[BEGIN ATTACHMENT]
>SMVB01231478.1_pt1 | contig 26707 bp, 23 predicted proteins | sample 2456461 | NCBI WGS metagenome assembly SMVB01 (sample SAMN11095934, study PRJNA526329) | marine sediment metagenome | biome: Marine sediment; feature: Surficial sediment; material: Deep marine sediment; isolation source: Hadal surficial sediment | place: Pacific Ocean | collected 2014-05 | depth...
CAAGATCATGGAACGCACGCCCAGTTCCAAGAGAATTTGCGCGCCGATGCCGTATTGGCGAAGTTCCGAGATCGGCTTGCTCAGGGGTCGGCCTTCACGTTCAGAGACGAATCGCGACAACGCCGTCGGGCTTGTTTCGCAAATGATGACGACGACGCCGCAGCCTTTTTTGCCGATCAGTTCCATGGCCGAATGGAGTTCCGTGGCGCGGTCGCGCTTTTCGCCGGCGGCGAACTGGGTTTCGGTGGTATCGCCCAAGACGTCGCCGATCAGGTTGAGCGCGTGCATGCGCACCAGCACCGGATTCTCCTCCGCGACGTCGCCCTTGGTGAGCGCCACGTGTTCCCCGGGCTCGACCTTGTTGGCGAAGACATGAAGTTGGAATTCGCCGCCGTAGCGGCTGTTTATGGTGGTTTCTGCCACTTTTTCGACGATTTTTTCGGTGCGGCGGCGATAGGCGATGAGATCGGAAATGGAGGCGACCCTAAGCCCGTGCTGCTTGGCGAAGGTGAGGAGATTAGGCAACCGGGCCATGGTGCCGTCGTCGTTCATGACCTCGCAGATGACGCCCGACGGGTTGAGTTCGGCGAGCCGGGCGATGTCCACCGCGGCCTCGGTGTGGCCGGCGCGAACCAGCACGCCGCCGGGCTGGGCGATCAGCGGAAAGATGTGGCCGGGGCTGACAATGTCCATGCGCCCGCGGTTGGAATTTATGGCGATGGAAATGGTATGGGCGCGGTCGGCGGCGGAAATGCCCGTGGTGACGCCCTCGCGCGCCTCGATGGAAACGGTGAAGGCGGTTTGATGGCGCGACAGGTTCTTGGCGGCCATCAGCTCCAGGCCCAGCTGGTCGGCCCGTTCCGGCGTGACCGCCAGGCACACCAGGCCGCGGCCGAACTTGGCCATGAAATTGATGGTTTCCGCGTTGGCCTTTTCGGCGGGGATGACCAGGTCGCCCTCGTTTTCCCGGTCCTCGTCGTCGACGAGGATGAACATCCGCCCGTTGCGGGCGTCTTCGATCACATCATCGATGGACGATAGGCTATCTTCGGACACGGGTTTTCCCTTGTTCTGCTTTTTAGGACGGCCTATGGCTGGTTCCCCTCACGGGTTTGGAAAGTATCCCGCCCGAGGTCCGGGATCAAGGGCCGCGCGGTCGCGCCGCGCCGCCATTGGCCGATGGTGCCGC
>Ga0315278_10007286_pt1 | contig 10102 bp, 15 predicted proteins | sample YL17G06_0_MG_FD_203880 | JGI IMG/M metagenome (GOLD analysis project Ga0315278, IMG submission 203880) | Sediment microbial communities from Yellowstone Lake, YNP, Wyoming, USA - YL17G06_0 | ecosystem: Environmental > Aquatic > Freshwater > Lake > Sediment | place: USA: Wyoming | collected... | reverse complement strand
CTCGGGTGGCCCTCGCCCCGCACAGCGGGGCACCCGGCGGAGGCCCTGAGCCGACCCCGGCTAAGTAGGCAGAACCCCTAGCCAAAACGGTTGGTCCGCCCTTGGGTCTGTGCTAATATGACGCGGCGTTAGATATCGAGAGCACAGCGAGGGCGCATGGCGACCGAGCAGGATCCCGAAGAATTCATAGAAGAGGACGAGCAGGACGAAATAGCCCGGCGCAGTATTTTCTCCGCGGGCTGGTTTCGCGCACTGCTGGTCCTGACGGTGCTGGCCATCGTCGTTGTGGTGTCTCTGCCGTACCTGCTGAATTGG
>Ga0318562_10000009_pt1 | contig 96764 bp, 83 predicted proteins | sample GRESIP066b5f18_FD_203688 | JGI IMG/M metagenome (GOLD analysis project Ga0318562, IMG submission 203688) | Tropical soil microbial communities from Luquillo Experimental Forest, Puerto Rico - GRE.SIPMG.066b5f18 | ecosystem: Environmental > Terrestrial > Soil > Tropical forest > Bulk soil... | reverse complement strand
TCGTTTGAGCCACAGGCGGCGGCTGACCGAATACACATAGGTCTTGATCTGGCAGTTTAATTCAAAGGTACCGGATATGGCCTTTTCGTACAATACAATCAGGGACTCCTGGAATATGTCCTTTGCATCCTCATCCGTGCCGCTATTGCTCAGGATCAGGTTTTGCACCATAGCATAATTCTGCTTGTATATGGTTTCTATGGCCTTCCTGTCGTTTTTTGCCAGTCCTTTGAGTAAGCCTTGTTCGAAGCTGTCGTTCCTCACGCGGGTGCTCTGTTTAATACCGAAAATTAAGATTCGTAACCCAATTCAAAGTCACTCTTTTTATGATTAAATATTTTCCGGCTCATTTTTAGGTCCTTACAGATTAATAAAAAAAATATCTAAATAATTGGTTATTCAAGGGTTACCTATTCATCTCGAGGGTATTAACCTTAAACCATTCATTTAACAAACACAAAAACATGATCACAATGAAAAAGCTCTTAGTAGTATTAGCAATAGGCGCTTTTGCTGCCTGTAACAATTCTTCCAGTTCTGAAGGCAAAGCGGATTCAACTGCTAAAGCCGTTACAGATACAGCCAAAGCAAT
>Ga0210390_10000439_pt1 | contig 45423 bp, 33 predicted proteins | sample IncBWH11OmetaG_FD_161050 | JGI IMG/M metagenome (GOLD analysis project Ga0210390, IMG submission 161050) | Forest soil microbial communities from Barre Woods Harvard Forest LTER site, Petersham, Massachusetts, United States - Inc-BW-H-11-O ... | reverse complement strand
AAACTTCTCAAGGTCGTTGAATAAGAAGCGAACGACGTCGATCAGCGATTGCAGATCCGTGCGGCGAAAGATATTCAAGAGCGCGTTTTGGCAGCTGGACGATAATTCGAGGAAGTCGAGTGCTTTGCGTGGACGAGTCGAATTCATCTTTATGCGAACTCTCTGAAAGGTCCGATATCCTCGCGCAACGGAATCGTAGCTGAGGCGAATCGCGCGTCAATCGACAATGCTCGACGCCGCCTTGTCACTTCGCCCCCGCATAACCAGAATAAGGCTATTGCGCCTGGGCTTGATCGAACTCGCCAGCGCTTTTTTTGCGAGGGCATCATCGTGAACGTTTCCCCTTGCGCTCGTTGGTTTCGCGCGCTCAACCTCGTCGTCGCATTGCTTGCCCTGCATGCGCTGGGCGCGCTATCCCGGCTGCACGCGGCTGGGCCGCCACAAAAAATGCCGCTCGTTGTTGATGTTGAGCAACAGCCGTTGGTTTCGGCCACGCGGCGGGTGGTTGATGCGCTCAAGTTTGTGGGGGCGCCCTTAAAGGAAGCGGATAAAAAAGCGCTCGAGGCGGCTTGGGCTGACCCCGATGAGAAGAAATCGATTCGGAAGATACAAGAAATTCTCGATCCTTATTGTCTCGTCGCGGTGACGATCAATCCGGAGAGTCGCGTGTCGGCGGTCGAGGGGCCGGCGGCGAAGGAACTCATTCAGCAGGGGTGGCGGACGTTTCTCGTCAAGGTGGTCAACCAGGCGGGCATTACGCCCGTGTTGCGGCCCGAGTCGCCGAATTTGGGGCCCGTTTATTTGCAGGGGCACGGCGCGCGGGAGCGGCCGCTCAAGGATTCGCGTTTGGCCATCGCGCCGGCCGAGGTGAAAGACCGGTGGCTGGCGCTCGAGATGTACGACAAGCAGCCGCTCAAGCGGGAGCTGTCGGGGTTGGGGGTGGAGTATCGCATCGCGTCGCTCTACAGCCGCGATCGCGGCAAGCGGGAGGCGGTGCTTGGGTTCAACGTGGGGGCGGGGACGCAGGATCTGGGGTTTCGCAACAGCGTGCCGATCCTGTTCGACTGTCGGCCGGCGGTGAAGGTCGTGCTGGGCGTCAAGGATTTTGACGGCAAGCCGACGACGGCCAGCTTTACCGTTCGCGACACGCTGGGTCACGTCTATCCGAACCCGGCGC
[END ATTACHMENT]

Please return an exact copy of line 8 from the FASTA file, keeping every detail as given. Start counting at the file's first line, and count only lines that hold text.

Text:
AAACTTCTCAAGGTCGTTGAATAAGAAGCGAACGACGTCGATCAGCGATTGCAGATCCGTGCGGCGAAAGATATTCAAGAGCGCGTTTTGGCAGCTGGACGATAATTCGAGGAAGTCGAGTGCTTTGCGTGGACGAGTCGAATTCATCTTTATGCGAACTCTCTGAAAGGTCCGATATCCTCGCGCAACGGAATCGTAGCTGAGGCGAATCGCGCGTCAATCGACAATGCTCGACGCCGCCTTGTCACTTCGCCCCCGCATAACCAGAATAAGGCTATTGCGCCTGGGCTTGATCGAACTCGCCAGCGCTTTTTTTGCGAGGGCATCATCGTGAACGTTTCCCCTTGCGCTCGTTGGTTTCGCGCGCTCAACCTCGTCGTCGCATTGCTTGCCCTGCATGCGCTGGGCGCGCTATCCCGGCTGCACGCGGCTGGGCCGCCACAAAAAATGCCGCTCGTTGTTGATGTTGAGCAACAGCCGTTGGTTTCGGCCACGCGGCGGGTGGTTGATGCGCTCAAGTTTGTGGGGGCGCCCTTAAAGGAAGCGGATAAAAAAGCGCTCGAGGCGGCTTGGGCTGACCCCGATGAGAAGAAATCGATTCGGAAGATACAAGAAATTCTCGATCCTTATTGTCTCGTCGCGGTGACGATCAATCCGGAGAGTCGCGTGTCGGCGGTCGAGGGGCCGGCGGCGAAGGAACTCATTCAGCAGGGGTGGCGGACGTTTCTCGTCAAGGTGGTCAACCAGGCGGGCATTACGCCCGTGTTGCGGCCCGAGTCGCCGAATTTGGGGCCCGTTTATTTGCAGGGGCACGGCGCGCGGGAGCGGCCGCTCAAGGATTCGCGTTTGGCCATCGCGCCGGCCGAGGTGAAAGACCGGTGGCTGGCGCTCGAGATGTACGACAAGCAGCCGCTCAAGCGGGAGCTGTCGGGGTTGGGGGTGGAGTATCGCATCGCGTCGCTCTACAGCCGCGATCGCGGCAAGCGGGAGGCGGTGCTTGGGTTCAACGTGGGGGCGGGGACGCAGGATCTGGGGTTTCGCAACAGCGTGCCGATCCTGTTCGACTGTCGGCCGGCGGTGAAGGTCGTGCTGGGCGTCAAGGATTTTGACGGCAAGCCGACGACGGCCAGCTTTACCGTTCGCGACACGCTGGGTCACGTCTATCCGAACCCGGCGC